My new mantra: Either you run the day, or the day runs you. We all have control over how we spend our lives, and more importantly, how we spend our day-to-day. Despite not having control over some things, we actually DO have quite a bit control over our individual health and the mindset we choose.
Recently I was diagnosed with hypertension. It's a fancy word for your blood pressure is too high, girlfriend. According to my nifty blood pressure monitor, it's consistently higher in the evenings. A normal blood pressure reads 120/80. High is considered anything at or above 140/90. Last night, mine was 161/108. And that was after taking the first personal health day in, like, 5 years. Watching Frozen in the middle of seven fluffy pillows shouldn't result in that reading, you know? I'm 28, female, normal weight, never smoke, and hardly drink. So why me? Well my genes are a big contributor (it runs in the fam), but I refuse to blame it all on something I can't control. Another big contributor could possibly be stress levels. While I'm the first to admit that yes, I have a lot going on, that's not an excuse. I'm not over here saving lives, I'm not a mother, I'm not dealing with some sort of crisis. I have no right to blame stress. Regardless, I'd be lying if I said I wasn't concerned. My test results indicate it's affecting my kidneys' functionality and it's obviously not healthy for my heart to proceed in this state. I have to get this under control.
While I realize that medication is created for a reason, I also detest the thought of being on something for the rest of my life. Apparently, once you're on blood pressure medicine, doctors are very hesitant to take you off ... and I'm very much hoping for the opportunity to see if I can control this myself. So! If there was ever a time for a HUGE lifestyle change, it's now. I've been working with a trainer and nutritionist, eating mostly vegetables/fruit/grains, increasing water intake, cutting out a lot of foods (goodbye deli meat, canned soup, pickles, red meat, anything processed or with high sodium/sugar/fat content) and clocking at least 5 days of exercise per week of cardio, weight training, and yoga. I'm - well, sore - and still trying to hammer out a new routine since leaving the gym at 9:30PM isn't helping me in the getting-more-sleep department, but it feels like a good shift. This isn't something where I'll be fine to stop after a month, though - this shift needs to be permanent and one that continues to evolve based on my body's needs. I'm trying to see this whole thing as a wake-up call and blessing in its motivation to lead a much healthier lifestyle, making it my number one priority when it definitely wasn't before. While I wouldn't have identified myself as "unhealthy", I didn't realize my system had different standards than what I had assigned it. I have no idea if these changes will be enough on their own to lower my bp to safe levels. They might not. But I sure am going to try my hardest. Wish me luck!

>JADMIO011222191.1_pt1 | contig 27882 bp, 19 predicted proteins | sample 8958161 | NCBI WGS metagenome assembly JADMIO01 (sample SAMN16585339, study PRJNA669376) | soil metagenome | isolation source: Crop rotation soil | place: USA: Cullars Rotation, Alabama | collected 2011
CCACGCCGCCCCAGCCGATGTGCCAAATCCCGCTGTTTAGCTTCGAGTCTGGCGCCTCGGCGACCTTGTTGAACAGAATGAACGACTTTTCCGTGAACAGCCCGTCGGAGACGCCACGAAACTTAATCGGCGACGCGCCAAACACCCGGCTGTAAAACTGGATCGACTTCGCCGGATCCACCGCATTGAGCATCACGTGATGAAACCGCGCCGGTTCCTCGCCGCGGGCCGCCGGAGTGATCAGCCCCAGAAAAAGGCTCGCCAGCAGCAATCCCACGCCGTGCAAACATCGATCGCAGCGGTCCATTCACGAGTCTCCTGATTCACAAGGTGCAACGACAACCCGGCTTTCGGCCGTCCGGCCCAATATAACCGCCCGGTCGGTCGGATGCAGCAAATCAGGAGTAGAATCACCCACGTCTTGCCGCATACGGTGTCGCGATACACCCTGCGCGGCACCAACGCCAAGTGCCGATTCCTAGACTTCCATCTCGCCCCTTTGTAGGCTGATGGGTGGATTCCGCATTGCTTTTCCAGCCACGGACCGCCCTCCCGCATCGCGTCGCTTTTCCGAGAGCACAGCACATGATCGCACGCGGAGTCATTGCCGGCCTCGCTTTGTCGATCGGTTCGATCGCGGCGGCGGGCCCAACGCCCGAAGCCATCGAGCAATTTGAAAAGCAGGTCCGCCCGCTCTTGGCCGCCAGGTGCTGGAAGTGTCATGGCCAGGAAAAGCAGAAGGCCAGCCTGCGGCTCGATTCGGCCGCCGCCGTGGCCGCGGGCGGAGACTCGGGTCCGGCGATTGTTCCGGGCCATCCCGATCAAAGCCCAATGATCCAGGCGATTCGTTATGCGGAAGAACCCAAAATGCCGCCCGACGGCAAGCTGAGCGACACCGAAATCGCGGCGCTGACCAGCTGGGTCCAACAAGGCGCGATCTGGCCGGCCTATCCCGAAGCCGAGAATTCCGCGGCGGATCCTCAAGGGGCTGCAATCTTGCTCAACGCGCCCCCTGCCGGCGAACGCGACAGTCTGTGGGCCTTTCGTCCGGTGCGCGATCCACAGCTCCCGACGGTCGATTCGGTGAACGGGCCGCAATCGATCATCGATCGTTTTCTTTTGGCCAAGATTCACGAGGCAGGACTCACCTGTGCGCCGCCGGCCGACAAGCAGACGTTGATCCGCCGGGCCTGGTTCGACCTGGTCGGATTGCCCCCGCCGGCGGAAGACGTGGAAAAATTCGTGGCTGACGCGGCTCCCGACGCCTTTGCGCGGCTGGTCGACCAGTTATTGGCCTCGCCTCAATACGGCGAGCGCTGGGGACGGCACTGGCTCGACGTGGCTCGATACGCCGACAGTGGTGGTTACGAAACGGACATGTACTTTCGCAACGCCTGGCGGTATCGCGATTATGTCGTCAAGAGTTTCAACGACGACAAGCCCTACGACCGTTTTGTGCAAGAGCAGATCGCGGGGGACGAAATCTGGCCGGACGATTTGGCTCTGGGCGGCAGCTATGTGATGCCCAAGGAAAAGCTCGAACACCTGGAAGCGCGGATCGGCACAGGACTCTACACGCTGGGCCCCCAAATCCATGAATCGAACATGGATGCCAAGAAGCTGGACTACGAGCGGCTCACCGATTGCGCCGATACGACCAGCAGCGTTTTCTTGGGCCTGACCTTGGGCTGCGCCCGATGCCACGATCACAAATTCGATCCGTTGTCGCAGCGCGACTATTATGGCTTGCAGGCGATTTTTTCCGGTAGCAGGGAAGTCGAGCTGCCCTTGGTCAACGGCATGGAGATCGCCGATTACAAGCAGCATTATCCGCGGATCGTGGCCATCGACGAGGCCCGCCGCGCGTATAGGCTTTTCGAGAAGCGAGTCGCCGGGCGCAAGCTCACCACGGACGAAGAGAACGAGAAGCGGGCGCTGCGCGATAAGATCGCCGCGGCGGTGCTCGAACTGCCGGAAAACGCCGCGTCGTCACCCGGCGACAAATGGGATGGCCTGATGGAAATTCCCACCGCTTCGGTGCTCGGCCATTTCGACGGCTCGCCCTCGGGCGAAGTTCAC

P.S. Do you know your blood pressure numbers? Most pharmacies offer a free reading and I highly recommend you getting it checked out. I happened to have mine checked at the gym one day and was told to make a doctor's appointment immediately. Thankful I did.
P.P.S. Run your day.